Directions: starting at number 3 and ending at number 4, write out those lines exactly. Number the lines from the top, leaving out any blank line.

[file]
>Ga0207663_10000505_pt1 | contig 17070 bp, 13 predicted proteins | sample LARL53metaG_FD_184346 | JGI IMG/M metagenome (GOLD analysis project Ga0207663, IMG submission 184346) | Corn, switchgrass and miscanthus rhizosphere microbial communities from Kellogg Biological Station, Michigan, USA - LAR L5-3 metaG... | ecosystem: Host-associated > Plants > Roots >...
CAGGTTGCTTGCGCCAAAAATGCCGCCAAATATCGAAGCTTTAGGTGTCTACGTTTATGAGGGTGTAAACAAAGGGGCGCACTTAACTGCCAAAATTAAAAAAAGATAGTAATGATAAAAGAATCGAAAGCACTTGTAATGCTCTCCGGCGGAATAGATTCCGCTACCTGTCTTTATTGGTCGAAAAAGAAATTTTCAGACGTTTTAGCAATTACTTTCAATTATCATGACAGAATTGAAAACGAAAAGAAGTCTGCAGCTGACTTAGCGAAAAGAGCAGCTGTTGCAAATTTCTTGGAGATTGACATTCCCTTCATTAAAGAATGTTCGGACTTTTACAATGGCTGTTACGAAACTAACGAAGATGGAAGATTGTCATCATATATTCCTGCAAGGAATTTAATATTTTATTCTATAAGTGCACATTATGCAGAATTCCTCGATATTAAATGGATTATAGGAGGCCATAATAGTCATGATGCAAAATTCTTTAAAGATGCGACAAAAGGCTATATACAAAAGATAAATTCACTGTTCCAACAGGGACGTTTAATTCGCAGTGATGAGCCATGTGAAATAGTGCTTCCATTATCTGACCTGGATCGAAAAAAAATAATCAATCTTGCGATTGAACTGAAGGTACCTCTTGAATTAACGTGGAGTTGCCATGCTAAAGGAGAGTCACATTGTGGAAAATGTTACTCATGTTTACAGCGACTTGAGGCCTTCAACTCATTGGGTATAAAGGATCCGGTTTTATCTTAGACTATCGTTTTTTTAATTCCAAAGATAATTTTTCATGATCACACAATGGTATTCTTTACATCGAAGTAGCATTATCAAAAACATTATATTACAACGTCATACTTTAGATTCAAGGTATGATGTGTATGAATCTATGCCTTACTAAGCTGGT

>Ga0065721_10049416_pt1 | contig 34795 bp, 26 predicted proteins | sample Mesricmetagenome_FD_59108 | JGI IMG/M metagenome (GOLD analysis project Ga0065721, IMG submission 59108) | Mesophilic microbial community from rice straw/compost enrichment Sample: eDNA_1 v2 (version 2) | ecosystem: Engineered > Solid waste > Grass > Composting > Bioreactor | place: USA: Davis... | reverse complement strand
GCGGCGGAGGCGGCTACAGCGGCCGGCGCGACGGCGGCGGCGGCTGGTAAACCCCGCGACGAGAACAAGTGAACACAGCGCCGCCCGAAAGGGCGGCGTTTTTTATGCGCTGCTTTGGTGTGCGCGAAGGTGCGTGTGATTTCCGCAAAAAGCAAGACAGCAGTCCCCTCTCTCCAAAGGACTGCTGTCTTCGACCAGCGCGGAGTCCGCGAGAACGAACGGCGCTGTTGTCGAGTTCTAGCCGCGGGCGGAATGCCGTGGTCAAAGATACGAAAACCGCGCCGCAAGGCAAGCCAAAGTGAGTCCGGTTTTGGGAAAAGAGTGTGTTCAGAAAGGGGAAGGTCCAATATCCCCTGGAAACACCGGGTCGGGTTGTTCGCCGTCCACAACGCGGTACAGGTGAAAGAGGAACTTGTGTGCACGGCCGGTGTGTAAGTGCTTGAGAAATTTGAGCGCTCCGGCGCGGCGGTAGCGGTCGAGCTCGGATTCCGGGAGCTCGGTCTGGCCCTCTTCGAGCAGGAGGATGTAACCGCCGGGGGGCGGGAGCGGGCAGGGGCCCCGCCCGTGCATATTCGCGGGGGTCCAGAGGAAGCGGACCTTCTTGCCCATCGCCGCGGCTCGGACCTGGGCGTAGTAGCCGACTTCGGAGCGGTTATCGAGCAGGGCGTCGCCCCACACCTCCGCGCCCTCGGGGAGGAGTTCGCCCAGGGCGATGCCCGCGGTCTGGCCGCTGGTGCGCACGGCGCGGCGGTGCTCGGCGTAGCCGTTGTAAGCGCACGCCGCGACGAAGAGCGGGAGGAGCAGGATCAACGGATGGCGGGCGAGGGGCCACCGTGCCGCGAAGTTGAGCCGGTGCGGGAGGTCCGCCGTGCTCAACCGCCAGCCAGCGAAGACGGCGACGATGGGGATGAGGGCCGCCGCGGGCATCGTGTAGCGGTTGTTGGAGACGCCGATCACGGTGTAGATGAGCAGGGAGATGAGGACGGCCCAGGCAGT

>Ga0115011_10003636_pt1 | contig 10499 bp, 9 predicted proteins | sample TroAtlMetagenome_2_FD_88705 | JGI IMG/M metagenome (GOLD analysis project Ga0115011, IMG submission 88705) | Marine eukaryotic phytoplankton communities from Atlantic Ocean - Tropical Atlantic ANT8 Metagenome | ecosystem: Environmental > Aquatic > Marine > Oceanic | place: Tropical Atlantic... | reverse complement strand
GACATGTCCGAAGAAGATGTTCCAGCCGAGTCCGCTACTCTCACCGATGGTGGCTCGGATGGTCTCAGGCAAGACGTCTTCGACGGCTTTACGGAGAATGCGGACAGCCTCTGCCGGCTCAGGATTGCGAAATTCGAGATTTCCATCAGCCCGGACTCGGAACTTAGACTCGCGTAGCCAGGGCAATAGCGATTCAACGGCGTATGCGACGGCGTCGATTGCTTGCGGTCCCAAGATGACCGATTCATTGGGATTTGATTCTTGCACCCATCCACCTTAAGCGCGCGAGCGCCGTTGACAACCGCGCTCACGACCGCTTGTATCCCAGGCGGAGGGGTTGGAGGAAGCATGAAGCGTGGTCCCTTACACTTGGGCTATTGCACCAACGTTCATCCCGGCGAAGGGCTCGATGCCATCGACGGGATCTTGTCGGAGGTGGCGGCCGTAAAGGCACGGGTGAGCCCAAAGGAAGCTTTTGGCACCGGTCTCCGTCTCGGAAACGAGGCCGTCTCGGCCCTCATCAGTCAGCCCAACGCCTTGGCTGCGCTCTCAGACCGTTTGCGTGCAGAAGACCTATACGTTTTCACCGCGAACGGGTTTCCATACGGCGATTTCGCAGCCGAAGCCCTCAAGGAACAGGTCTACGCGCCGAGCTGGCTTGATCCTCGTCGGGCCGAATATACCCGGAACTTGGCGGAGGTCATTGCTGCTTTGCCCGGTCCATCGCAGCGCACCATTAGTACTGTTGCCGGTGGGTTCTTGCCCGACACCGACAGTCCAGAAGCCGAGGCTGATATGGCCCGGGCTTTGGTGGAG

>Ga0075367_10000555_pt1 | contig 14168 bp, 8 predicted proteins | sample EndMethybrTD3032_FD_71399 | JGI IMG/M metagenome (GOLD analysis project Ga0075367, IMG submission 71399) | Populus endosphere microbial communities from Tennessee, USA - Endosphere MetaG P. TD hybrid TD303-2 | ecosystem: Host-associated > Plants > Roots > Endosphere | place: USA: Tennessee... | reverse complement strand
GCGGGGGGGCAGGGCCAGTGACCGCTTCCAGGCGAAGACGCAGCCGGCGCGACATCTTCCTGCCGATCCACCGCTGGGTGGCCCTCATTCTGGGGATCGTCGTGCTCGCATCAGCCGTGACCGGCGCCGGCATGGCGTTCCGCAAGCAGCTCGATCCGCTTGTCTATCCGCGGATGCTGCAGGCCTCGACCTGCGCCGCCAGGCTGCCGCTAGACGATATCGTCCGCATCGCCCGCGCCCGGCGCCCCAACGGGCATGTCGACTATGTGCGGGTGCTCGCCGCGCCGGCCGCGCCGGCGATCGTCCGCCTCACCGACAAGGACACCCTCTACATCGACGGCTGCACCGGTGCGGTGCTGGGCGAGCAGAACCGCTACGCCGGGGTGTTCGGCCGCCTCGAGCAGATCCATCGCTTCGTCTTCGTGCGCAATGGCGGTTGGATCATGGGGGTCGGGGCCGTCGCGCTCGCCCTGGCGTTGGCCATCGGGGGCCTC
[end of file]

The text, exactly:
>Ga0065721_10049416_pt1 | contig 34795 bp, 26 predicted proteins | sample Mesricmetagenome_FD_59108 | JGI IMG/M metagenome (GOLD analysis project Ga0065721, IMG submission 59108) | Mesophilic microbial community from rice straw/compost enrichment Sample: eDNA_1 v2 (version 2) | ecosystem: Engineered > Solid waste > Grass > Composting > Bioreactor | place: USA: Davis... | reverse complement strand
GCGGCGGAGGCGGCTACAGCGGCCGGCGCGACGGCGGCGGCGGCTGGTAAACCCCGCGACGAGAACAAGTGAACACAGCGCCGCCCGAAAGGGCGGCGTTTTTTATGCGCTGCTTTGGTGTGCGCGAAGGTGCGTGTGATTTCCGCAAAAAGCAAGACAGCAGTCCCCTCTCTCCAAAGGACTGCTGTCTTCGACCAGCGCGGAGTCCGCGAGAACGAACGGCGCTGTTGTCGAGTTCTAGCCGCGGGCGGAATGCCGTGGTCAAAGATACGAAAACCGCGCCGCAAGGCAAGCCAAAGTGAGTCCGGTTTTGGGAAAAGAGTGTGTTCAGAAAGGGGAAGGTCCAATATCCCCTGGAAACACCGGGTCGGGTTGTTCGCCGTCCACAACGCGGTACAGGTGAAAGAGGAACTTGTGTGCACGGCCGGTGTGTAAGTGCTTGAGAAATTTGAGCGCTCCGGCGCGGCGGTAGCGGTCGAGCTCGGATTCCGGGAGCTCGGTCTGGCCCTCTTCGAGCAGGAGGATGTAACCGCCGGGGGGCGGGAGCGGGCAGGGGCCCCGCCCGTGCATATTCGCGGGGGTCCAGAGGAAGCGGACCTTCTTGCCCATCGCCGCGGCTCGGACCTGGGCGTAGTAGCCGACTTCGGAGCGGTTATCGAGCAGGGCGTCGCCCCACACCTCCGCGCCCTCGGGGAGGAGTTCGCCCAGGGCGATGCCCGCGGTCTGGCCGCTGGTGCGCACGGCGCGGCGGTGCTCGGCGTAGCCGTTGTAAGCGCACGCCGCGACGAAGAGCGGGAGGAGCAGGATCAACGGATGGCGGGCGAGGGGCCACCGTGCCGCGAAGTTGAGCCGGTGCGGGAGGTCCGCCGTGCTCAACCGCCAGCCAGCGAAGACGGCGACGATGGGGATGAGGGCCGCCGCGGGCATCGTGTAGCGGTTGTTGGAGACGCCGATCACGGTGTAGATGAGCAGGGAGATGAGGACGGCCCAGGCAGT